Dr. David Steinberg '76 is associate professor of orthopaedic surgery at the University of Pennsylvania. In this blog post, he reflects on career highlights, including the first pediatric double-hand transplant in the world; memorable lessons from Haverford; and the knowledge he hopes to pass onto his students.
Can you recount a memorable faculty member?
One of my favorite faculty members was my German teacher, Todd Pearson. I had no prior interest in German but I learned a lot from a great teacher – he really made the language come alive through short stories, movies, and experiencing the culture. I studied German for all four years at Haverford and then continued in college for two more years. All of this culminated in an immersion experience after my sophomore year of college when I lived and worked in Germany for three months. I spent half of that time working in the laboratories of an oil refinery, and the remainder traveling throughout the country. So many years later, many of us who took German all four years with Mr. Pearson got together and took a group picture at our 40th reunion!
What have been some highlights of your career?
The most amazing part of what I’ve been able to do has been working side-by-side with my colleague and chairman, Dr. Scott Levin, who has been the driving force behind Penn’s Hand Transplant Program. We have had three patients who needed both hands; actually, they lost all four limbs from illness, but the prosthetics for hands don’t work as well as those for legs. Through organ donation we were able to obtain forearms and hands to transplant onto these patients. Two were adults, and one was a child, 8 years old. It was the first pediatric double-hand transplant in the world.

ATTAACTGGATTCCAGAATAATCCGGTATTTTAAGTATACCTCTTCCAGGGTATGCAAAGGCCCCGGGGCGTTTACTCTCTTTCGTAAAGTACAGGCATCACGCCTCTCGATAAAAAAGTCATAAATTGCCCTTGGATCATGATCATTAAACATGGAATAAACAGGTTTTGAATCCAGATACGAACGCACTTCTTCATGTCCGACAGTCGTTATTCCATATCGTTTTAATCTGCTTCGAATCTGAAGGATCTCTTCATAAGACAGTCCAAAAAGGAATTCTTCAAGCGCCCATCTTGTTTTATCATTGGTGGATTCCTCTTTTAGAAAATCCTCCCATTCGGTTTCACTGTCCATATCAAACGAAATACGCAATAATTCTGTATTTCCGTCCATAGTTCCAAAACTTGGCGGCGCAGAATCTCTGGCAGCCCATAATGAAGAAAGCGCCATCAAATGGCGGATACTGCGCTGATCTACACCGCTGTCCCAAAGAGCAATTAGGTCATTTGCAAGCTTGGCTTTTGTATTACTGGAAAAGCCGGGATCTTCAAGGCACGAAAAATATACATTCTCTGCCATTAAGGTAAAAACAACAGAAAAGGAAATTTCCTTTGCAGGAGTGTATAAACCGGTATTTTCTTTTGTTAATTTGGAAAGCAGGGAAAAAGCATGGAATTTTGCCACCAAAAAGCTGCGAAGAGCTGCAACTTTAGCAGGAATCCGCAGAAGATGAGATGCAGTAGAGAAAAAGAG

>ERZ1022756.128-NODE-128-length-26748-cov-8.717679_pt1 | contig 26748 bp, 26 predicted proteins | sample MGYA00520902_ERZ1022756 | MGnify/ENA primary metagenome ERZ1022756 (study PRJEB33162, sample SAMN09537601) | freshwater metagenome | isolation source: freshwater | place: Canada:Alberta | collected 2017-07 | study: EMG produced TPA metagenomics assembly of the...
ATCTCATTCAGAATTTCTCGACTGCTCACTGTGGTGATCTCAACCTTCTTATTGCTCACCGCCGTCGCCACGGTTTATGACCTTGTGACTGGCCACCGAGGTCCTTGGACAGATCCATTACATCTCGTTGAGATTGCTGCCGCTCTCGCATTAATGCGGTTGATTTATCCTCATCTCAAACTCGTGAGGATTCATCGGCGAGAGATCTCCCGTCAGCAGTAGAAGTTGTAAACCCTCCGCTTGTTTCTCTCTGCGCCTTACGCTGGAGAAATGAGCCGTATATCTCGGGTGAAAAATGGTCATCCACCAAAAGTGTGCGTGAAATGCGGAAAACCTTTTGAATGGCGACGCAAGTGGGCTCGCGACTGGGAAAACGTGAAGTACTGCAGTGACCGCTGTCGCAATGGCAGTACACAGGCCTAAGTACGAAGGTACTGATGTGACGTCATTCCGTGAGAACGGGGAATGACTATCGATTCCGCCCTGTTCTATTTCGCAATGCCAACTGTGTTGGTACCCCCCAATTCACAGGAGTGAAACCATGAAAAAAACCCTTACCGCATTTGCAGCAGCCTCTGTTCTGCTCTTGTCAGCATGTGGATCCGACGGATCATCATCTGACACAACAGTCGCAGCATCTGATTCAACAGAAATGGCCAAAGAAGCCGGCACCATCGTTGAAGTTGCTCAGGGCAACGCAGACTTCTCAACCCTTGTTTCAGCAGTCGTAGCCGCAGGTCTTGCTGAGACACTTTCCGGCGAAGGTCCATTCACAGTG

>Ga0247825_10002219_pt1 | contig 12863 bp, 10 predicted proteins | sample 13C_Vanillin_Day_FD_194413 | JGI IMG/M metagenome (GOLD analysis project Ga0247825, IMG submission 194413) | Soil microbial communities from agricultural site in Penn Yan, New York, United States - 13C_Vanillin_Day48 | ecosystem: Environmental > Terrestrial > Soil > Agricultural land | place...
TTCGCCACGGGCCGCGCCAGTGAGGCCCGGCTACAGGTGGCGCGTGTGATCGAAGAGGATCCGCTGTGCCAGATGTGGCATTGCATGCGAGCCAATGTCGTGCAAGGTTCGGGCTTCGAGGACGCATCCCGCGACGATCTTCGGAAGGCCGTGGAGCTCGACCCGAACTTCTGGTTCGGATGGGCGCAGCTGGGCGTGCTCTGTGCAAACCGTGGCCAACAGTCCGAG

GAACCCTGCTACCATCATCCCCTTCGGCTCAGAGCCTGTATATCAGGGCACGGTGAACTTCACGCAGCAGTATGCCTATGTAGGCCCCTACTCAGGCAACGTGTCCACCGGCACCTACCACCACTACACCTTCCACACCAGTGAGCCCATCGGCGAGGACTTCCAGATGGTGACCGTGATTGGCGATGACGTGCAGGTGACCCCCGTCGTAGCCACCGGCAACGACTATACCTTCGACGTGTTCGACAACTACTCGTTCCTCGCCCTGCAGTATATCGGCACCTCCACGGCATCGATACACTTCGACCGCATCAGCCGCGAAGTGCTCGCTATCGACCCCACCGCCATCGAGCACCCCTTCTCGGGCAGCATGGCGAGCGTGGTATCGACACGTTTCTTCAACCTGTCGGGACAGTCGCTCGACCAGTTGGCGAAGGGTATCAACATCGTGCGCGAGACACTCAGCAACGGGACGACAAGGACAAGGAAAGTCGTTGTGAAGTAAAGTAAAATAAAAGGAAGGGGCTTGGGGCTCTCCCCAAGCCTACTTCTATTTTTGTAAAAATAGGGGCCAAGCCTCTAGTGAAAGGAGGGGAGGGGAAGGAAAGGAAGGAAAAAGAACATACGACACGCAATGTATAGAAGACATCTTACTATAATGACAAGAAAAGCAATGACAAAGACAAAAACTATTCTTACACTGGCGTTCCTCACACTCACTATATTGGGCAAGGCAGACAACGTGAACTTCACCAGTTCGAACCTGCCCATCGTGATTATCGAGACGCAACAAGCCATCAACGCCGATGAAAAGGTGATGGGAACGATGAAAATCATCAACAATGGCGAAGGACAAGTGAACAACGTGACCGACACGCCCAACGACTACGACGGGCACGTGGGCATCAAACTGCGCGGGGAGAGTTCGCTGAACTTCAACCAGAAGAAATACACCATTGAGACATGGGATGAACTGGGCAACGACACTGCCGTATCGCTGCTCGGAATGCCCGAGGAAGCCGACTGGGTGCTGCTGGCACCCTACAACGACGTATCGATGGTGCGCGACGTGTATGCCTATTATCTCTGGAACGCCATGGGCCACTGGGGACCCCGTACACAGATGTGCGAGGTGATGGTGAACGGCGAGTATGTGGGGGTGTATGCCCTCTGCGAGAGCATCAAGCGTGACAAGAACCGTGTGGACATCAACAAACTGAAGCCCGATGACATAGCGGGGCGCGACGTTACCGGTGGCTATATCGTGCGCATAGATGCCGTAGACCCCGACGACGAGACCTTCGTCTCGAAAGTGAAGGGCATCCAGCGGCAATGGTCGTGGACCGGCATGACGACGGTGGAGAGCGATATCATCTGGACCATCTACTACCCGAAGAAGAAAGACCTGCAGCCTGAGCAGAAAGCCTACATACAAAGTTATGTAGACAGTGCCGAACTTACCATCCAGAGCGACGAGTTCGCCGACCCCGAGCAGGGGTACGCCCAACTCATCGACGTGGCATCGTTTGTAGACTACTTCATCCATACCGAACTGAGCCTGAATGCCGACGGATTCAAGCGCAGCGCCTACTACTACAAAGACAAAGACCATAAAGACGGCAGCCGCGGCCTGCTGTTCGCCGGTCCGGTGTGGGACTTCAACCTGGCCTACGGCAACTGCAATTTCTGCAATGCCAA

Being able to help people get over devastating hand injuries or deal with commonplace problems such as carpal tunnel syndrome or arthritis is very gratifying. With orthopaedics, you can see results pretty quickly – it’s not like other forms of medicine, which sometimes takes years to see results. We can improve someone’s quality of life right away. One of the reasons I went into hand surgery in particular is my fascination with the anatomy and intricate functions of the hand. I get to see patients with a spectrum of conditions; trying to figure out how to best treat them is mentally stimulating. Finally, I’m not just taking care of patients, but trying to pass on my knowledge to the program’s residents and fellows.
I learned a lot from a great teacher – he really made the language come alive through short stories, movies, and experiencing the culture. Many of us who took German all four years with Mr. Pearson got together and took a group picture at our 40th reunion!
What do you hope residents and fellows at Penn can learn from you?